Thursday, March 15, 2012

`Rust, Cold, Snow, Those Hills'

“Wyeth, by being the almost perfect draftsman, a characteristic not honored by most artists today, makes some viewers think that he is portraying what is strange or unique in seemingly ordinary things. A viewer from an agrarian culture understands that Wyeth is really showing that there is no such thing as ordinary. Everything is extraordinary when seen with total authenticity.”

At last I have an opportunity to share this passage, first encountered last year, from “Andrew Wyeth,” an essay by Gene Logsdon collected in The Mother of All Arts: Agrarianism and the Creative Impulse (University Press of Kentucky, 2007). Logsdon is proprietor of The Contrary Farmer and runs a farm in Upper Sandusky in north central Ohio. He was working as a writer for The Farm Journal when he first met Wyeth in 1969. That year he published Wyeth People (returned to print in 2003 by Ohio University Press/Swallow Press), based on interviews with the models Wyeth used for his paintings. During his lifetime, Wyeth (1917-2009) was phenomenally popular and phenomenally scorned by critics, even good ones like Hilton Kramer. Logsdon writes:

“To the champions of modern abstract art, paintings of barns, farm landscapes, livestock, anything rural [familiar Wyeth subjects] smack of the backwater, of hickdom, of ignorance, of lack of taste. No distinction is made between one painter of rural life and another. Critics who can differentiate between Picasso and his lackluster imitators won’t do the same with Wyeth and his imitators.”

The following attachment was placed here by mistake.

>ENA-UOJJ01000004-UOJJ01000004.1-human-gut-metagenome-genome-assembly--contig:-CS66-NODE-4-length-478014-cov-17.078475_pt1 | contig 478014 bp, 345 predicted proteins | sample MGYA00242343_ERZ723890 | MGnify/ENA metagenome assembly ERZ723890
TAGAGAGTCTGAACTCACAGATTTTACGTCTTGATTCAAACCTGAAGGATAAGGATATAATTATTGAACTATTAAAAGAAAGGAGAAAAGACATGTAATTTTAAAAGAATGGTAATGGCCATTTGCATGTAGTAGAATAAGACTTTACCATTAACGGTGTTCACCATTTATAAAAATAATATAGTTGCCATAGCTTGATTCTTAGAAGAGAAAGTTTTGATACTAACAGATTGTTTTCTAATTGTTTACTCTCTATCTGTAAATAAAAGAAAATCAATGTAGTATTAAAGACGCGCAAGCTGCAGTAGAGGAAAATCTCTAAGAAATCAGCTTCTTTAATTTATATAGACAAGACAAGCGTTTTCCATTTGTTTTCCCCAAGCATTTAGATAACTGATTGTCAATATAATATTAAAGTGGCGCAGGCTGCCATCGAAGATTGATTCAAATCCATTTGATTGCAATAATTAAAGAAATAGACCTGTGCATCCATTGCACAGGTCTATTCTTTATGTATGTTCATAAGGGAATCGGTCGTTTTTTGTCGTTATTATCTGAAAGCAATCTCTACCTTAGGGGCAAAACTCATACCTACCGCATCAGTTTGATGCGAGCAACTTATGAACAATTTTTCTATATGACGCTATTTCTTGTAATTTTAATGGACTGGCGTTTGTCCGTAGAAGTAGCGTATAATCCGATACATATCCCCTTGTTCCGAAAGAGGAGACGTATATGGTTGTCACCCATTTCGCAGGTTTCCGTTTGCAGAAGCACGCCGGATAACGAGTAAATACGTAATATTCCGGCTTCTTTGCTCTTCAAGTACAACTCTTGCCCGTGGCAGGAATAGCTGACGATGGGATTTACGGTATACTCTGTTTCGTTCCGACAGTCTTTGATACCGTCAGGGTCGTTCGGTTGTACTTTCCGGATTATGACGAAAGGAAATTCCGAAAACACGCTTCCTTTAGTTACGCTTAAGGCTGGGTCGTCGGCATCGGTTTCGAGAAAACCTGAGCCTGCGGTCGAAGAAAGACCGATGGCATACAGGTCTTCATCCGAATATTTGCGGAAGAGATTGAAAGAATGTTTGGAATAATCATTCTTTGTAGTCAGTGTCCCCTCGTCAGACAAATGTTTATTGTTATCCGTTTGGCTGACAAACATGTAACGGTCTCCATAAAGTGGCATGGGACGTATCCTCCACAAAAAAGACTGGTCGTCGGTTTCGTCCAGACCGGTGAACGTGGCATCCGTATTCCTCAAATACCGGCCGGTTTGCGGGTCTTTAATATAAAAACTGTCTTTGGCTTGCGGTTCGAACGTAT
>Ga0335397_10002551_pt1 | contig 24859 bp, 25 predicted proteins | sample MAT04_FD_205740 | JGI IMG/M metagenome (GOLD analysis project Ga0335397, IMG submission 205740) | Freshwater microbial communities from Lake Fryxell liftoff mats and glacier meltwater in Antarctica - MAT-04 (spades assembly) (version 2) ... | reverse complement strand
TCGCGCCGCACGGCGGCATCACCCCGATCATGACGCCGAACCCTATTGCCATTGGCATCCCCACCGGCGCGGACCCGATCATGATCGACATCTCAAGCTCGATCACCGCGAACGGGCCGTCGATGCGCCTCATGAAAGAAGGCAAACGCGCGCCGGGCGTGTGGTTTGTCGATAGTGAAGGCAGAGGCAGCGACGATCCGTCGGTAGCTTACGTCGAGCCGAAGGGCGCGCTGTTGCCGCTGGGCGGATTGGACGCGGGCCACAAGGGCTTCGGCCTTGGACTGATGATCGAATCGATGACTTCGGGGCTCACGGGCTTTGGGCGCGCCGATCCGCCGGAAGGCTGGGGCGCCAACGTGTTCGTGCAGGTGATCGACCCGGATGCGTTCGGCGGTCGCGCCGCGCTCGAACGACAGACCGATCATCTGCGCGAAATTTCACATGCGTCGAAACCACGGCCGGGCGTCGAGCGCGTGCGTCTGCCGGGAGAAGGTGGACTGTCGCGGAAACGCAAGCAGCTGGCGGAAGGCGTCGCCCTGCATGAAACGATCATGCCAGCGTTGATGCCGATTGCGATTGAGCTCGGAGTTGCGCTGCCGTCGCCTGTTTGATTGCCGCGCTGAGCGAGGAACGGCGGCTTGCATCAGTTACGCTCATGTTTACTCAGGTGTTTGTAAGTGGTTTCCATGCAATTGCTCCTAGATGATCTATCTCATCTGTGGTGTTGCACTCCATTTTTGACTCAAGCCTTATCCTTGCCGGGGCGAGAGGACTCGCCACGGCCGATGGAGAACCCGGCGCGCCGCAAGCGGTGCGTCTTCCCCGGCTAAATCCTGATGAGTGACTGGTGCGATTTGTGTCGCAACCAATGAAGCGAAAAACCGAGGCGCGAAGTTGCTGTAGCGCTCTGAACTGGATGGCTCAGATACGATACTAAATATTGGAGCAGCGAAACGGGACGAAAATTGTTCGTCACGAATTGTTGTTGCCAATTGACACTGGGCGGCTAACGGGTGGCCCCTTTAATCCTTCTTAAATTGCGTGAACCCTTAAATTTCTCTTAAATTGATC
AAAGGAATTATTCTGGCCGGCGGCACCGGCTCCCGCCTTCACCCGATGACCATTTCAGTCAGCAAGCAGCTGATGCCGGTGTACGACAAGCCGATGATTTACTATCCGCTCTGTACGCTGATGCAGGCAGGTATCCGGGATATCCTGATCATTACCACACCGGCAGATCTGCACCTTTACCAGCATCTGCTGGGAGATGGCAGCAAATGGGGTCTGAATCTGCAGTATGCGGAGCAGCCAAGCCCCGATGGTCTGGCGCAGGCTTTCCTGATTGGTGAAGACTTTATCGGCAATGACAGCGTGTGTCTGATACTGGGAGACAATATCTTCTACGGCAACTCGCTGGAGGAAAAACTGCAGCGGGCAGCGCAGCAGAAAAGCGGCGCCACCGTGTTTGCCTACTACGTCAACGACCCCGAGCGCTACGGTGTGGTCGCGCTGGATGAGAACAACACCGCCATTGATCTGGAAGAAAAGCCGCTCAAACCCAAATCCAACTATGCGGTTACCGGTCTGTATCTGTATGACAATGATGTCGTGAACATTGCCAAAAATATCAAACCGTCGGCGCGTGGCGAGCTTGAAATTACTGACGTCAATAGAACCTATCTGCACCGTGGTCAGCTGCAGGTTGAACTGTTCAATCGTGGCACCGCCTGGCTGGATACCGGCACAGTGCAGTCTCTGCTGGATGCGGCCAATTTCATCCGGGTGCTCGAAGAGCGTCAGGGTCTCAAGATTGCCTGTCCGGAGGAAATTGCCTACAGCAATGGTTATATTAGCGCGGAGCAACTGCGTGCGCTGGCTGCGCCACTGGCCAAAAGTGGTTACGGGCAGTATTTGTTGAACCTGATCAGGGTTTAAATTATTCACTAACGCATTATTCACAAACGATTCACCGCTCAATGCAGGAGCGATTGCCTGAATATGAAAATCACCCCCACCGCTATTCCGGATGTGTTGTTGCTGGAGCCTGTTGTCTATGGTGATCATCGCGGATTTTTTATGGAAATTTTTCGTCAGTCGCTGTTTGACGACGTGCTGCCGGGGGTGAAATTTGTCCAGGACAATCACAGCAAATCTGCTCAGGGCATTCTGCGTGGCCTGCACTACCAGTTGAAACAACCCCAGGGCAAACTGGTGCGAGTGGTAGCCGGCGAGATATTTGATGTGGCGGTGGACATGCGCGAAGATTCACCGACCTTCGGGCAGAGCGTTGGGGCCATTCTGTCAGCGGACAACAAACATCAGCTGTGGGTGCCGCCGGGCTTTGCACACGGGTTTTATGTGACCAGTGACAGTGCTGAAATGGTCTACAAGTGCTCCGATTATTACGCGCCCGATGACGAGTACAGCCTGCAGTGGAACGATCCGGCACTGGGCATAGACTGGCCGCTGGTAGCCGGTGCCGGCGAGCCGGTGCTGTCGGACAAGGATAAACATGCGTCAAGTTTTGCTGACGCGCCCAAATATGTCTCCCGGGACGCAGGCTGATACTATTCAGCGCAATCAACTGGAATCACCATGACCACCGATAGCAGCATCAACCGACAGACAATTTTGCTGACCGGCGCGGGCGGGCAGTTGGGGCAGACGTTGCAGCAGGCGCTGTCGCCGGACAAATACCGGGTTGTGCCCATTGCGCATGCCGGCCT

Here’s my excuse for bringing up Logsdon’s assessment of Wyeth, an artist whose work I always enjoy: In one day, by happy serendipity, I read poems about specific Wyeth paintings by two good poets. The first is “On Wyeth’s Below Dover” by Moore Moran (The Room Within, 2010):

 “A nameless sloop in sedge grass points
Off toward a sea the sand dune hides,
The blue leached from her hull and joints,
Her cabin echoing old tides 

“That curled her here to tamer winds.
Her boom protests but little: short
Jibes shudder to corrosive ends.
Forgotten in the local port,

“She leans like deafness to the cry
Of summering children come to race
Her decks with games of ‘Capt’n Bligh,’
Till dusk-borne dinner bells sound truce.

“The silence holds. A humid moon
Visits her hull then climbs away
To light, atop a nearby dune,
Her sightless march into decay.”

One of the enduring attractions of Wyeth’s paintings is their stillness and silence: “The silence holds.” The sloop, like Melville in his final years, is landlocked within sight of the sea. Wyeth painted Below Dover in 1950. The other poem is “Wyeth's Milk Cans,” rhymed syllabics in haiku-like stanzas by Richard Wilbur (New and Collected Poems, 1987):

“Beyond them, hill and field
Harden, and summer's easy
Wheel-ruts lie congealed.

“What if these two bells tolled?
They'd make the bark-splintering
Music of pure cold.”

Milk Cans is a small drybrush from 1961. Both poems are devoted to silent, unpeopled paintings about discarded objects. Both mention bells and guide our eyes from their foregrounded subjects to Wilbur’s “Beyond.” Wyeth’s austerity of means is nicely captured in “Music of pure cold.” In his Autobiography (1995), Wyeth writes of Milk Cans:

“Pictures happen; you don’t sit down to make them. One day I was down at Adam’s farm in Chadds Ford and saw these intriguing rusted cans in the cold near that building where Adam kept his pigs. Rust, cold, snow, those hills.”

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